The ruling could have significant implications beyond drug manufacturing. Many companies have sought tighter federal regulation in recent years in part to shield themselves from litigation.
The court, by a 6-to-3 vote, upheld a jury verdict of $6.7 million in favor of a musician from Vermont whose arm had to be amputated after she was injected with an antinausea drug. The drug’s manufacturer, Wyeth, had argued that its compliance with the Food and Drug Administration’s labeling requirements should immunize it from lawsuits.
Pharmaceutical companies were especially disappointed by Wednesday’s decision.
Ronald Rogers, a spokesman for Merck, said, “We believe state courts should not be second-guessing the doctors and scientists at the F.D.A.”
Merck was hit with several huge damage awards over its painkiller Vioxx before agreeing to a $4.85 billion settlement in 2007. Allowing juries to make determinations about drug risks, Mr. Rogers said, would cause “mass confusion.”
The Supreme Court has been sympathetic in recent years to arguments that federal law should pre-empt state injury suits. Last year, in Riegel v. Medtronic, an eight-justice majority of the court ruled that many state suits concerning injuries caused by medical devices were barred by the express language in a federal law. Wednesday’s decision addressed implied pre-emption, a different legal standard.
Drug companies and other businesses, supported by the Bush administration, had hoped the Vermont case would establish broader protections. They relied not on express language in a statute enacted by Congress, as in Riegel, but on what might be implied from federal regulatory standards and policies — in this case, from the drug agency’s authority to approve drug labels.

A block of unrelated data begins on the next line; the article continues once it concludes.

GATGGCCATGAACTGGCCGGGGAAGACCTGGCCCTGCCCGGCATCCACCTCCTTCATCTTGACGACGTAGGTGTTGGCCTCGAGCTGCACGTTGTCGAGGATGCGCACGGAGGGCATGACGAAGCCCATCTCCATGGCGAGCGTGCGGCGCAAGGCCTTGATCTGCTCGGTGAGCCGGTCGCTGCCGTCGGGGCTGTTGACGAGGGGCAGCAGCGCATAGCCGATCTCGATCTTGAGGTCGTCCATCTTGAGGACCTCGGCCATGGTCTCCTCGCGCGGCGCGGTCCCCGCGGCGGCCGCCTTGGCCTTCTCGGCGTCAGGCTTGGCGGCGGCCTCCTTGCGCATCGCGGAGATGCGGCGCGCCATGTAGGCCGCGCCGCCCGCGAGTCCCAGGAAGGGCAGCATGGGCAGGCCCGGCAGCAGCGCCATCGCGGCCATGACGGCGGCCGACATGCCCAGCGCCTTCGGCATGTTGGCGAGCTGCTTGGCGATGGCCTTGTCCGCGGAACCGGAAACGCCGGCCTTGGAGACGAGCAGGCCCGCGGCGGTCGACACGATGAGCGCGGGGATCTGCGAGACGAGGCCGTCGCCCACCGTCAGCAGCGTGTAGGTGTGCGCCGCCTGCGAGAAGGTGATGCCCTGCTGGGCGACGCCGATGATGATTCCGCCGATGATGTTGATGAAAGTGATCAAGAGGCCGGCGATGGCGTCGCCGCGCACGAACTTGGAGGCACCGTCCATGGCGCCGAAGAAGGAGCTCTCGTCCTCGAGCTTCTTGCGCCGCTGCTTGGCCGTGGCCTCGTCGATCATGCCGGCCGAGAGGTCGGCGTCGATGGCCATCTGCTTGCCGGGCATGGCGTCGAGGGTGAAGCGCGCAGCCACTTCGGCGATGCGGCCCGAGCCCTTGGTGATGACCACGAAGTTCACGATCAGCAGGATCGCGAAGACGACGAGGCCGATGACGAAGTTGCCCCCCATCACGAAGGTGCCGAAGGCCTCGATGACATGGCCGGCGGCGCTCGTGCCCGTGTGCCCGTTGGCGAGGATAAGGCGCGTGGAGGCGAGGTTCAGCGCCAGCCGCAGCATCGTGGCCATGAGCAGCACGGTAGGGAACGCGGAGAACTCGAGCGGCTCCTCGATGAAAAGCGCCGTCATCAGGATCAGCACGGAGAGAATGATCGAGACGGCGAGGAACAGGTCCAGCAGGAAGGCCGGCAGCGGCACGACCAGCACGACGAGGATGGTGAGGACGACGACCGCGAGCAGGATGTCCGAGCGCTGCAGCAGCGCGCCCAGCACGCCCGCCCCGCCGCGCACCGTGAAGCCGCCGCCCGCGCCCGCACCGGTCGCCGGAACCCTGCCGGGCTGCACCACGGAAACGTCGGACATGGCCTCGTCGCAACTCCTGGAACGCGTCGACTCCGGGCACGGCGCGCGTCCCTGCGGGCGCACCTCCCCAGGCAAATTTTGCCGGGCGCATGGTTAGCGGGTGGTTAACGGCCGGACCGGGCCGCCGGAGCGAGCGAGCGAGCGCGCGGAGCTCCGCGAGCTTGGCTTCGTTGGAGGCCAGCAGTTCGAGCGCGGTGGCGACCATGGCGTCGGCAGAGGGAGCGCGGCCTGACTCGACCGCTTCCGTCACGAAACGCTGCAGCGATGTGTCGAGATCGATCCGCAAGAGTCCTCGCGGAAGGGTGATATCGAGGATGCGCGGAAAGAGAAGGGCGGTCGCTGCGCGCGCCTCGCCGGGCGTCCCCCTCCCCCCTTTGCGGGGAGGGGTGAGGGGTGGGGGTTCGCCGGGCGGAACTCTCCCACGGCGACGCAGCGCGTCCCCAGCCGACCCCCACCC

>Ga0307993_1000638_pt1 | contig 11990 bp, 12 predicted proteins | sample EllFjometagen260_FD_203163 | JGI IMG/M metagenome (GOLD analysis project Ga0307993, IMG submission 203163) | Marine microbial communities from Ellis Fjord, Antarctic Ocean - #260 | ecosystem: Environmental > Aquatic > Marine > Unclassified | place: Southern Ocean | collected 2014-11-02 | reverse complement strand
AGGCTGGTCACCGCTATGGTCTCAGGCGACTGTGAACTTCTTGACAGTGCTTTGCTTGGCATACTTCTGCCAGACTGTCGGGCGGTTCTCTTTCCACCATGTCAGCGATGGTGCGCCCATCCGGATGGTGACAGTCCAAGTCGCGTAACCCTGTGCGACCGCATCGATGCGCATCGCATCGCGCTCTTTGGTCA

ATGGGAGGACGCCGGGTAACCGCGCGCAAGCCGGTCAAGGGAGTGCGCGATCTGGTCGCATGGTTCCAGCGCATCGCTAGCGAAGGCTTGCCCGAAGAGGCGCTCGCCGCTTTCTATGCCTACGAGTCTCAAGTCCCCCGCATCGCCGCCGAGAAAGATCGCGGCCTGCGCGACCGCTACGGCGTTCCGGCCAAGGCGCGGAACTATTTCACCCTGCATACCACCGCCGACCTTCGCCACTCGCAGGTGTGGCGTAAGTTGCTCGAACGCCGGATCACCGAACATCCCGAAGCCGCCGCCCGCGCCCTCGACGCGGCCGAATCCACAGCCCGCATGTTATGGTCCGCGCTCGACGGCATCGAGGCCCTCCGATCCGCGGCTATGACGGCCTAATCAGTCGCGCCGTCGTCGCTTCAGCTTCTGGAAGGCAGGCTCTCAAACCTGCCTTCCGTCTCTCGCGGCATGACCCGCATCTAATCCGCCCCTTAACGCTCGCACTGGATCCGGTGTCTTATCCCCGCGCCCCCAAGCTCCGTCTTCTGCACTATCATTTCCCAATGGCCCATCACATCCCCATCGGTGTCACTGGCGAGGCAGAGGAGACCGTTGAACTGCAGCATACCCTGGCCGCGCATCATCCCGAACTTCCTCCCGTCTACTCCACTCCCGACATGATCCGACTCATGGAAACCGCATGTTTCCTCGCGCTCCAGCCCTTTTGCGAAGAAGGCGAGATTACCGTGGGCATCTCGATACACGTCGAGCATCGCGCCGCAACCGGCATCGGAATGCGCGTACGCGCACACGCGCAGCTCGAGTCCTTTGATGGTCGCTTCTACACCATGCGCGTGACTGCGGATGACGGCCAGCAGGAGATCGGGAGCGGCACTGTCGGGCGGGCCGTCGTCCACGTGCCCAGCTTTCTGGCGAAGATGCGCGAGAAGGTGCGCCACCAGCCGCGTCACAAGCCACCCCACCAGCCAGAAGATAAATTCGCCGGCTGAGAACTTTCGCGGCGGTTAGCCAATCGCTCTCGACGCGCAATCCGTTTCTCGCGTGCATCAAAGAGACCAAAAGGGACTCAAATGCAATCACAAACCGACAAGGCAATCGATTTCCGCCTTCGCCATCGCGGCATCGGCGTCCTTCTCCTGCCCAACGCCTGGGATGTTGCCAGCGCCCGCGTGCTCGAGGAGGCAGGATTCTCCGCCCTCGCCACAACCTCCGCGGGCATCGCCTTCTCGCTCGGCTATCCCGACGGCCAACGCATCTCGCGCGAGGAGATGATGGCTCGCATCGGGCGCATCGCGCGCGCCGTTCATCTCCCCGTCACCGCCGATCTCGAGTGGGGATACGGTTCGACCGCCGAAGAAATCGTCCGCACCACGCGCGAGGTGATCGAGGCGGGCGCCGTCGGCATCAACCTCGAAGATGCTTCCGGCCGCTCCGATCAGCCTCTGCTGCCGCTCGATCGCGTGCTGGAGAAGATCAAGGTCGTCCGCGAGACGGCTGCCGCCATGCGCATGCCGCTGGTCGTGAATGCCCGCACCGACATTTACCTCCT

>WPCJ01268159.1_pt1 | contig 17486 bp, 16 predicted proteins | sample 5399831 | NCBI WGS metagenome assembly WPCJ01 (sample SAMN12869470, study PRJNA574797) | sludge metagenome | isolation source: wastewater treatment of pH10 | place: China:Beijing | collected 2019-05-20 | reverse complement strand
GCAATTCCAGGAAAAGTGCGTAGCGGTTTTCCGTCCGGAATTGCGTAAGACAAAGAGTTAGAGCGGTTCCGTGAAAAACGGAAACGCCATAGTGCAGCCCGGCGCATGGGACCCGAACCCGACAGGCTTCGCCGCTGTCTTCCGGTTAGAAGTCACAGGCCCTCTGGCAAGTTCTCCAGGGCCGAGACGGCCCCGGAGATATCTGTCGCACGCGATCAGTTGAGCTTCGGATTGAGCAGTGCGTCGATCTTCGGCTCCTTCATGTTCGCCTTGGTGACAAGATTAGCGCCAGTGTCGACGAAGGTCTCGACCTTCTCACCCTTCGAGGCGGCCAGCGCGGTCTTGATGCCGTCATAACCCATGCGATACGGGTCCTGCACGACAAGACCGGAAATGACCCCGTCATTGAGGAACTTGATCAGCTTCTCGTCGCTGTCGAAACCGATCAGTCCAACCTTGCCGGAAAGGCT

Producers of goods as different as antifreeze, fireworks, popcorn, cigarettes and light bulbs have sought to take refuge behind federal oversight in recent years to fend off litigation. After Wednesday’s decision, those efforts are most likely to succeed if they are based on express language in a Congressional statute or a specific regulatory action that makes compliance with state requirements impossible.
“This narrows the playing field,” for implied pre-emption arguments, Mark Herrmann, a corporate defense lawyer in Chicago, said of the decision. “This does not eliminate the playing field.”
Most drug company stocks, including Wyeth’s, closed up on Wednesday, as did the Dow Jones industrial average, which rose 150 points, breaking a long losing streak.
Catherine M. Sharkey, a law professor at New York University, said the decision does mean that “there is certainly a thumb on the scale against the more aggressive arguments for implied pre-emption.”
Justice John Paul Stevens, writing for the majority in Wednesday’s decision, Wyeth v. Levine, No. 06-1249, said Congress could have required pre-emption in the case but had not. “Evidently,” he said, “it determined that widely available state rights of action provided appropriate relief for injured consumers.”
Justice Stevens noted that Congress did adopt just such an express pre-emption provision for medical devices in the law at issue in the Riegel case.